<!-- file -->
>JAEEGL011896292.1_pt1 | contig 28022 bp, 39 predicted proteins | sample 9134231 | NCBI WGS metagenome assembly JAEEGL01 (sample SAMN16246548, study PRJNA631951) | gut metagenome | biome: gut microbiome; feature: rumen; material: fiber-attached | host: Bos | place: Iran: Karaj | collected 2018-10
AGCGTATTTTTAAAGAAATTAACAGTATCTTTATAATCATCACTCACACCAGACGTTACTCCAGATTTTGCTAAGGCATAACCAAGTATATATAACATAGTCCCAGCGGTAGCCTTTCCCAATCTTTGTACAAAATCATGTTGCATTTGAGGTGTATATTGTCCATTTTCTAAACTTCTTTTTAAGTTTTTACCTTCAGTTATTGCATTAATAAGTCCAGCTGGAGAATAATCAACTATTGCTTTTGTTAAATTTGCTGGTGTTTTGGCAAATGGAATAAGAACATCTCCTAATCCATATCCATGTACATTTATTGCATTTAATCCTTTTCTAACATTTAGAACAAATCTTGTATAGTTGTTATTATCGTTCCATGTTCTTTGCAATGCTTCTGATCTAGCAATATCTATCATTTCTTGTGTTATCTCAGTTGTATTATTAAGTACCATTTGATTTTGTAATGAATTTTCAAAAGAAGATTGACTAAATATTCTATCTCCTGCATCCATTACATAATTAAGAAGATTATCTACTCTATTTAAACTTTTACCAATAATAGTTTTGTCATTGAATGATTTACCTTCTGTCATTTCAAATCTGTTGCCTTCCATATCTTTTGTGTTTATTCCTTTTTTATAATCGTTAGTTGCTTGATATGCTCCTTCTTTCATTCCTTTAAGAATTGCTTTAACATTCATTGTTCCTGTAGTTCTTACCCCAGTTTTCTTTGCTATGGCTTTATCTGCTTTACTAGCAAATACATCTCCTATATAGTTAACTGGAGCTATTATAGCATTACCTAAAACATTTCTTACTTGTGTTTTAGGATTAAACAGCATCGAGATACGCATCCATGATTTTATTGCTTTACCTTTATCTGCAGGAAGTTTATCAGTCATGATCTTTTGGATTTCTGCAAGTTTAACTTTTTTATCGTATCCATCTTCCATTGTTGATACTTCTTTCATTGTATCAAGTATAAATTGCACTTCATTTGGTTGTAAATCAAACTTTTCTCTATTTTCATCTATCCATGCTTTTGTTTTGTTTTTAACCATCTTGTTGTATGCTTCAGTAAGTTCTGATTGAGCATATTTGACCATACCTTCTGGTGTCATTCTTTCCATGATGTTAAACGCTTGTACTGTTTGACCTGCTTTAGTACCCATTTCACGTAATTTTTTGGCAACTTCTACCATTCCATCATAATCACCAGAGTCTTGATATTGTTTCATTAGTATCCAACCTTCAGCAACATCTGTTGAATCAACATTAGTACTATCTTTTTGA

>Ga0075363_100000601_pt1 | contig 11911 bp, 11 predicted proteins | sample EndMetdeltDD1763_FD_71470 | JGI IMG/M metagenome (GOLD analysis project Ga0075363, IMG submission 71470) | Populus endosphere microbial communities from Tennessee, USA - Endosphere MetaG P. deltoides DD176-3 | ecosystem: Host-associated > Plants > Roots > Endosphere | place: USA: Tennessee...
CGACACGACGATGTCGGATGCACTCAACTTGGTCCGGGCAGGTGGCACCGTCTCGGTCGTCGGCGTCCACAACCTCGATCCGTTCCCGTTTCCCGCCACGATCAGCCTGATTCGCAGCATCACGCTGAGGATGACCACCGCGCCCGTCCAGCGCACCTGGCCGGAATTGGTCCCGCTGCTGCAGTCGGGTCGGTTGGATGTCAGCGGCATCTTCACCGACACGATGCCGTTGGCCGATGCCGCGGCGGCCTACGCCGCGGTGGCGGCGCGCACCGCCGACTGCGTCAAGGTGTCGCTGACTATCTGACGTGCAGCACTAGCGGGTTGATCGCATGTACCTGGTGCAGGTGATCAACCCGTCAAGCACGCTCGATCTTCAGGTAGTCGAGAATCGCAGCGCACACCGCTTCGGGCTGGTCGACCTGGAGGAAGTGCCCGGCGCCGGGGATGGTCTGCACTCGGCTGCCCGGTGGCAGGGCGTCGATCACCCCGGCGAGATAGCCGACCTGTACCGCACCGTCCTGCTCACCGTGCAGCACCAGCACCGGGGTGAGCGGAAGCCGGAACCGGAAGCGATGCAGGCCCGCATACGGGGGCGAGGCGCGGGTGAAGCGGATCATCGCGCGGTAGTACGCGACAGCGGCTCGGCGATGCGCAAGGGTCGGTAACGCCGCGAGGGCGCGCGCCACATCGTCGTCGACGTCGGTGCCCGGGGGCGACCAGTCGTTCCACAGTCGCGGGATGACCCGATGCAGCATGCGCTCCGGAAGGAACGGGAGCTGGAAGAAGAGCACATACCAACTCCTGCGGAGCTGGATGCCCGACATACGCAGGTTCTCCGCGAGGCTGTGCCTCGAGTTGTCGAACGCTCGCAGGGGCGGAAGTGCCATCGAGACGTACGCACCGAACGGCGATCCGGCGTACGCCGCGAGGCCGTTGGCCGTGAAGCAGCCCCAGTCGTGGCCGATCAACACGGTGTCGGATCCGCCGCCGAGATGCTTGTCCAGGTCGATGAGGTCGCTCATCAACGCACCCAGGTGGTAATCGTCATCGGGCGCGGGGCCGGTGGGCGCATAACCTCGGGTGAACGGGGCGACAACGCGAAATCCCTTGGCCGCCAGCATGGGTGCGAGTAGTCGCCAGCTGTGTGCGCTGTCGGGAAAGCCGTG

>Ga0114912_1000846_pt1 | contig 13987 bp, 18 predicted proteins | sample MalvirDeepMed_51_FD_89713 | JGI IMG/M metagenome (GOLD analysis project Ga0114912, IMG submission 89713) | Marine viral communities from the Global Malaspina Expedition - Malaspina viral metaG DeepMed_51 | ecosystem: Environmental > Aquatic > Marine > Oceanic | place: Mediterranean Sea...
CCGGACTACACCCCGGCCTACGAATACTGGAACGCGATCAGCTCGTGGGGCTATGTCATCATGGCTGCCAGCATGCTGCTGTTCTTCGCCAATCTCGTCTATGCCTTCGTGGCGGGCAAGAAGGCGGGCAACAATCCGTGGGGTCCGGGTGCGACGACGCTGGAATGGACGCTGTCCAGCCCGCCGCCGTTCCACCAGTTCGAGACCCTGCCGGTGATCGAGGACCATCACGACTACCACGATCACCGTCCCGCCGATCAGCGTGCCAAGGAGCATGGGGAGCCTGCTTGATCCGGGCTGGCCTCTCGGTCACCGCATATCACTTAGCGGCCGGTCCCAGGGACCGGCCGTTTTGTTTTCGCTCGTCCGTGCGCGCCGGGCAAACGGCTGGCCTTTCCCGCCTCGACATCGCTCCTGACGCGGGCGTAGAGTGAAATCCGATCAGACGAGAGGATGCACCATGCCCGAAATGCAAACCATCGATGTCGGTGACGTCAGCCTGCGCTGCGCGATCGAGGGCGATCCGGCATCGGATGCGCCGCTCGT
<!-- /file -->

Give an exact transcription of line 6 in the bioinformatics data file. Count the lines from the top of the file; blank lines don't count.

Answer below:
CCGGACTACACCCCGGCCTACGAATACTGGAACGCGATCAGCTCGTGGGGCTATGTCATCATGGCTGCCAGCATGCTGCTGTTCTTCGCCAATCTCGTCTATGCCTTCGTGGCGGGCAAGAAGGCGGGCAACAATCCGTGGGGTCCGGGTGCGACGACGCTGGAATGGACGCTGTCCAGCCCGCCGCCGTTCCACCAGTTCGAGACCCTGCCGGTGATCGAGGACCATCACGACTACCACGATCACCGTCCCGCCGATCAGCGTGCCAAGGAGCATGGGGAGCCTGCTTGATCCGGGCTGGCCTCTCGGTCACCGCATATCACTTAGCGGCCGGTCCCAGGGACCGGCCGTTTTGTTTTCGCTCGTCCGTGCGCGCCGGGCAAACGGCTGGCCTTTCCCGCCTCGACATCGCTCCTGACGCGGGCGTAGAGTGAAATCCGATCAGACGAGAGGATGCACCATGCCCGAAATGCAAACCATCGATGTCGGTGACGTCAGCCTGCGCTGCGCGATCGAGGGCGATCCGGCATCGGATGCGCCGCTCGT